This particular bottling isn’t currently available in the states, but aged genevers are starting to appear. A few months ago Bols introduced Bols Barrel Aged Genever, which is aged for a minimum of one and a half years in oak. It’s more than 50% maltwine, as is the original Bols Genever. As these spirits arrive in the market, the classification of genever as a type of gin is going to become more and more inapt.

Take the 10 year old bottle I mentioned. Let’s say you went to Amsterdam and brought a bottle back for your bar. You could insist, if you like, that any spirit that has so much as kissed a juniper berry counts as gin. But you would have to explain that this is a very strange gin that’s made mostly from a whiskey-like grain distillate, that’s aged for years in oak barrels, that doesn’t really taste like juniper at all, and that’s good in cocktails but also very nice on its own with no chilling or dilution. You could say all that. Or you could say, “genever is genever.”

I think the latter approach is simpler and more sensible. Take a couple examples from the press this week. Today at The Atlantic Clay Risen has a good article about barrel aged gins:

My favorite so far (and the most widely available) is Lucas Bols’s Barrel-Aged Genever. Unlike most gins available in the United States, Bols and other Dutch gins, or genevers, use a maltwine base, a combination of corn, rye, and wheat. They are also less intensely distilled, and usually through pot, rather than column, stills, producing a robust whiskey-like quaff, which connoisseurs prefer to drink chilled and neat. It’s thick, like a liqueur; you wouldn’t think to mix it with tonic for a summer-day quencher.

I’m delighted that he enjoys our product, but that’s a lot of words to explain how unlike gin our gin is! The classification is straining at the seams.

Here’s another from The Oregonian, which on Tuesday published its annual list of “100 Things We Love.” Kopstootje Biere, our collaboration with Portland’s Upright Brewery to create a beer designed specifically to pair with Bols Genever, made the list. That makes me very happy. Yet here’s how they introduced it: “A traditional Dutch ceremony consisting of genever, a type of gin, with a beer back.” If you know about genever, or especially if you tried this pairing last year, you know that this is a tasty combination. But to everyone else, a glass of gin with a beer on the side probably doesn’t sound very appealing. Even if you like gin, you don’t ever drink it like that.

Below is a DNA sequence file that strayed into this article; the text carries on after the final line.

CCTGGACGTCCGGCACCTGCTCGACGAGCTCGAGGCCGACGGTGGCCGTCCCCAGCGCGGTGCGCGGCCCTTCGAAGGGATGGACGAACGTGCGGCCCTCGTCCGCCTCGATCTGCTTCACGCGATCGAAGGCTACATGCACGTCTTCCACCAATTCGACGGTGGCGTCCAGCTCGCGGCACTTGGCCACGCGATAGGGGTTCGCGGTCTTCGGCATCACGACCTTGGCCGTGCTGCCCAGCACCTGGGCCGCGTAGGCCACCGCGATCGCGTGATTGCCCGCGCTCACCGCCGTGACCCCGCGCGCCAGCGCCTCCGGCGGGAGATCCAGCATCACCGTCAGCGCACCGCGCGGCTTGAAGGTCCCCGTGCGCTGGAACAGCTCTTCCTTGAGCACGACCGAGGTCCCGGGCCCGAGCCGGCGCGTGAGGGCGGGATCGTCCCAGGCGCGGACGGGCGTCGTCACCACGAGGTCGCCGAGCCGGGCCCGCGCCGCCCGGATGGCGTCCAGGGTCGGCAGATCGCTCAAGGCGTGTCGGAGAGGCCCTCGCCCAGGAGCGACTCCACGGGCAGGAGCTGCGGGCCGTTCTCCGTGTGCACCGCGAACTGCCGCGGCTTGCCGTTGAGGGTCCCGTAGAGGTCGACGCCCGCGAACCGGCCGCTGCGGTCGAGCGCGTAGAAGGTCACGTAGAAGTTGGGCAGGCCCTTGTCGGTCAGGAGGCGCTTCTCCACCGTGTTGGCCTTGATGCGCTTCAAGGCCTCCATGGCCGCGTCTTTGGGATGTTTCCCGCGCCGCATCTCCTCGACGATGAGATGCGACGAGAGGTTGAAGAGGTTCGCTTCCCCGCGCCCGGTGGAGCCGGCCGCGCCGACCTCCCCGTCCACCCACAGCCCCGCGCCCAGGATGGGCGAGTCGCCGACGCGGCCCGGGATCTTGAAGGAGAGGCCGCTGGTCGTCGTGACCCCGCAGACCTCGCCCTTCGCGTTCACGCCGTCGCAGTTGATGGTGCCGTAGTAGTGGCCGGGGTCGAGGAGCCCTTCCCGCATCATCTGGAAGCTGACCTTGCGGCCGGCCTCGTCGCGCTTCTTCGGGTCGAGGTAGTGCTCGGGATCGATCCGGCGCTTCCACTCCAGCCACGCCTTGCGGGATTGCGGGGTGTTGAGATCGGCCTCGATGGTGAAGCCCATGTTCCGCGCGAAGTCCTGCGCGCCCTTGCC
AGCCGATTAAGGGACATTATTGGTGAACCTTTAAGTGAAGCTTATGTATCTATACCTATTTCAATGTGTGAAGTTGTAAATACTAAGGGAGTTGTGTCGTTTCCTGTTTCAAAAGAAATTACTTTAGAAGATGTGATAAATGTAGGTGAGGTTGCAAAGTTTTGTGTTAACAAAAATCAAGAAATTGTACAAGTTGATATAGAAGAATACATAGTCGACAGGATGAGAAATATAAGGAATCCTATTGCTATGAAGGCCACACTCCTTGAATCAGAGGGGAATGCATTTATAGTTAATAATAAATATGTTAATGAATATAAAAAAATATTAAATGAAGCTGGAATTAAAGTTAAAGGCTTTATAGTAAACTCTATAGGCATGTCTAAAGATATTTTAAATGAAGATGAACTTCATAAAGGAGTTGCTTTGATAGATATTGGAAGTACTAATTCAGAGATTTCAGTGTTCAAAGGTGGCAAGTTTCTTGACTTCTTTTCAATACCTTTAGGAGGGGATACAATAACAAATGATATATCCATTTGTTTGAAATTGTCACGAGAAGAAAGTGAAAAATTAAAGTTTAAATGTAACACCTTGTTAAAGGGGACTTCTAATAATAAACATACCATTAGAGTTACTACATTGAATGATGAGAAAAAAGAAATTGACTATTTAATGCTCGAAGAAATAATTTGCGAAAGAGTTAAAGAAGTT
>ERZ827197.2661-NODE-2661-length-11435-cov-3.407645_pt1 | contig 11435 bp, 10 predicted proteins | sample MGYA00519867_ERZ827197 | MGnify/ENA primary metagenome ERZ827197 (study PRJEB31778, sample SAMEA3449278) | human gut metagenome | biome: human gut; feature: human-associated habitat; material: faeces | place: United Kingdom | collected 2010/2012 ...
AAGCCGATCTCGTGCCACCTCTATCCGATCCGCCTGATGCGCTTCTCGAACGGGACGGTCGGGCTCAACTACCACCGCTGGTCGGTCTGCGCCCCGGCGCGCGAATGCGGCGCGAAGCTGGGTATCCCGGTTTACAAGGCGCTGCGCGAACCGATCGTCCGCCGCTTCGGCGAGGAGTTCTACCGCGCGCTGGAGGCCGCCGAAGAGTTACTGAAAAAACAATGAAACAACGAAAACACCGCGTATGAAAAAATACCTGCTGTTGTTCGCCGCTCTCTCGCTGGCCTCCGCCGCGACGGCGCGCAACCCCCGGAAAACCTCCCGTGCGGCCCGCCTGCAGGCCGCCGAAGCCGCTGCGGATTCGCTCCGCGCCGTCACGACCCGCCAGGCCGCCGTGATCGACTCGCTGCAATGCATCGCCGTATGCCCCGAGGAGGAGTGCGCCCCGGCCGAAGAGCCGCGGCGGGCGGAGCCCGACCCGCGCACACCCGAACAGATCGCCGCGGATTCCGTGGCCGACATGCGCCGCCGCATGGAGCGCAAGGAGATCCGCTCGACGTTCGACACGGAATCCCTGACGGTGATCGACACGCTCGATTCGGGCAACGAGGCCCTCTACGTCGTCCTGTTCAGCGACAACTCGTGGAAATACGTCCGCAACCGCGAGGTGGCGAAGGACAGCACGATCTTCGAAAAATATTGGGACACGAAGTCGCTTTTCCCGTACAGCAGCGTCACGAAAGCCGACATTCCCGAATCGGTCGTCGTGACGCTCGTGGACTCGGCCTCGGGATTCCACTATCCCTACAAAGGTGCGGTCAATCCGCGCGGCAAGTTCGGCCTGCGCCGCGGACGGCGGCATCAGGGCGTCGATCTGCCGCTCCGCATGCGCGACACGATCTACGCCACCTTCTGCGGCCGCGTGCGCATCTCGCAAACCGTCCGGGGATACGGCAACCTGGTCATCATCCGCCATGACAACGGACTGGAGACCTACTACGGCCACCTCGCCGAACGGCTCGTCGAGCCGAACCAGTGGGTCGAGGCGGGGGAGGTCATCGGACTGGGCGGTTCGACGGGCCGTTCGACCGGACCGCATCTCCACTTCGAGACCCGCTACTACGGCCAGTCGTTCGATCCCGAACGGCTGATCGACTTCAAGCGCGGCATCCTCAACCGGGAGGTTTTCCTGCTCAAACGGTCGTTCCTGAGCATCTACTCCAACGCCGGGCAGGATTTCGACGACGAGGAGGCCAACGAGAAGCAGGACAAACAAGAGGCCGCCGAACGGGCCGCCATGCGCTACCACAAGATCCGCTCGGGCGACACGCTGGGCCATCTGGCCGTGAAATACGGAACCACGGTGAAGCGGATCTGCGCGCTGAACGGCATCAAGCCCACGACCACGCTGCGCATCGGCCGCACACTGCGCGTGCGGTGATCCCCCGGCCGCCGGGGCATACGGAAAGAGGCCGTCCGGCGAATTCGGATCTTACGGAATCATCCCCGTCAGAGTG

So let’s stop saying that genever is gin. If someone asks what genever is, say “genever is genever.” From there you can explain how the spirit is made, where it comes from, and what it tastes like. Maybe after that talk about its relation to gin. Gin is wonderful and its evolution is a neat story, but it is not the story of genever.

flying-hart-1

If you’ve read this far, the least I can do is offer you a cocktail. At the beginning of this post I mentioned that putting genever in gin cocktails doesn’t always work. Sometimes it does; I’ve had delicious twists on the French 75 and the Corpse Reviver #2, to name a couple. However at other times it makes a better stand-in for whiskey and substituting genever in your favorite whiskey cocktails is a promising way of coming up with new drinks.

This one is the latest addition to our menu at Metrovino, featuring Bols Barrel Aged Genever. It’s a fairly straightforward adaptation of one of my favorite rye cocktails, The Remember the Maine. In keeping with the sunken ship theme, it’s named the Flying Hart (Vliegenthart), after a notable Dutch shipwreck.

2 oz Bols Barrel Aged Genever
1 oz sweet vermouth (Dolin)
1/4 oz cherry Heering
2 dashes Brooklyn Hemispherical fig bitters
1 dash absinthe

Stir, serve up, and garnish with a cherry. Prost!

MxMo absinthe and the Atty cocktail